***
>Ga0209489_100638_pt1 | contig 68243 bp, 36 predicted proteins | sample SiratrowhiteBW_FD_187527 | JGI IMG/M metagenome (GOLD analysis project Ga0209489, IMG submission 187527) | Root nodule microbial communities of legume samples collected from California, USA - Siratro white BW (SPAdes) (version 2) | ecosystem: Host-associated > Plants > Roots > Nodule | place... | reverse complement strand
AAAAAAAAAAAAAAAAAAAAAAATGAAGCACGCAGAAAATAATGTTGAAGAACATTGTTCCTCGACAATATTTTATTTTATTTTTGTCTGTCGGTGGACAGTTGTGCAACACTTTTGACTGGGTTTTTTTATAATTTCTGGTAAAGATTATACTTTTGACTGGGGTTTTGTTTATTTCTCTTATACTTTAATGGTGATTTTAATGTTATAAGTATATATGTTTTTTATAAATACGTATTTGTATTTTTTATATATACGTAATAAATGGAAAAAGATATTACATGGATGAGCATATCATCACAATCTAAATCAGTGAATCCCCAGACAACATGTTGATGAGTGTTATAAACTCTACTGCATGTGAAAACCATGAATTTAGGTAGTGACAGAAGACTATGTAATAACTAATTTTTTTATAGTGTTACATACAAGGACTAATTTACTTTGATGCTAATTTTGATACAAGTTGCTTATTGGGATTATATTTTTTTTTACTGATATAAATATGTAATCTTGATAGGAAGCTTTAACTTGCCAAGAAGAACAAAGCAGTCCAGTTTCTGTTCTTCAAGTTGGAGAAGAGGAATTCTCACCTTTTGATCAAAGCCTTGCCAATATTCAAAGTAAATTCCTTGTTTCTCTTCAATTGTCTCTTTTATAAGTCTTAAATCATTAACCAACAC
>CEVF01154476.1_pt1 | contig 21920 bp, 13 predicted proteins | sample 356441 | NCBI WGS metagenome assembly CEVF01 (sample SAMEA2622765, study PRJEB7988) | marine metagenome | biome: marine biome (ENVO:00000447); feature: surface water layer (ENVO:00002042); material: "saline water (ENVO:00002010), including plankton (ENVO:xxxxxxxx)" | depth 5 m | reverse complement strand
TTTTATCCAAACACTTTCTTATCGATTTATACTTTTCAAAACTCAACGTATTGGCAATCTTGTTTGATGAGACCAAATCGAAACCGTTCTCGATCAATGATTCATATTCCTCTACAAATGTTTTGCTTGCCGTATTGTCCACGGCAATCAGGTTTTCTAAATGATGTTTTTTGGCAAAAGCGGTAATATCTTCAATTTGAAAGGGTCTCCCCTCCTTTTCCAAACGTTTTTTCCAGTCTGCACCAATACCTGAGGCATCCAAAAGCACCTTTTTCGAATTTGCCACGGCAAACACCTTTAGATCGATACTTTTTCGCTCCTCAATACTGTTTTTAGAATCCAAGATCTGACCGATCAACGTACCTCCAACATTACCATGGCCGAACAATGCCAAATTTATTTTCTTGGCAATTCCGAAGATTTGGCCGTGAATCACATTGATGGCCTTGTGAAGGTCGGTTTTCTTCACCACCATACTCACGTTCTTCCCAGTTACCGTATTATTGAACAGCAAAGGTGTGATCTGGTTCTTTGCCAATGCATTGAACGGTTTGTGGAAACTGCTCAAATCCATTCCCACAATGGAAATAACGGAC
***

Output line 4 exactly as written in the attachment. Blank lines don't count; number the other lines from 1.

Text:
TTTTATCCAAACACTTTCTTATCGATTTATACTTTTCAAAACTCAACGTATTGGCAATCTTGTTTGATGAGACCAAATCGAAACCGTTCTCGATCAATGATTCATATTCCTCTACAAATGTTTTGCTTGCCGTATTGTCCACGGCAATCAGGTTTTCTAAATGATGTTTTTTGGCAAAAGCGGTAATATCTTCAATTTGAAAGGGTCTCCCCTCCTTTTCCAAACGTTTTTTCCAGTCTGCACCAATACCTGAGGCATCCAAAAGCACCTTTTTCGAATTTGCCACGGCAAACACCTTTAGATCGATACTTTTTCGCTCCTCAATACTGTTTTTAGAATCCAAGATCTGACCGATCAACGTACCTCCAACATTACCATGGCCGAACAATGCCAAATTTATTTTCTTGGCAATTCCGAAGATTTGGCCGTGAATCACATTGATGGCCTTGTGAAGGTCGGTTTTCTTCACCACCATACTCACGTTCTTCCCAGTTACCGTATTATTGAACAGCAAAGGTGTGATCTGGTTCTTTGCCAATGCATTGAACGGTTTGTGGAAACTGCTCAAATCCATTCCCACAATGGAAATAACGGAC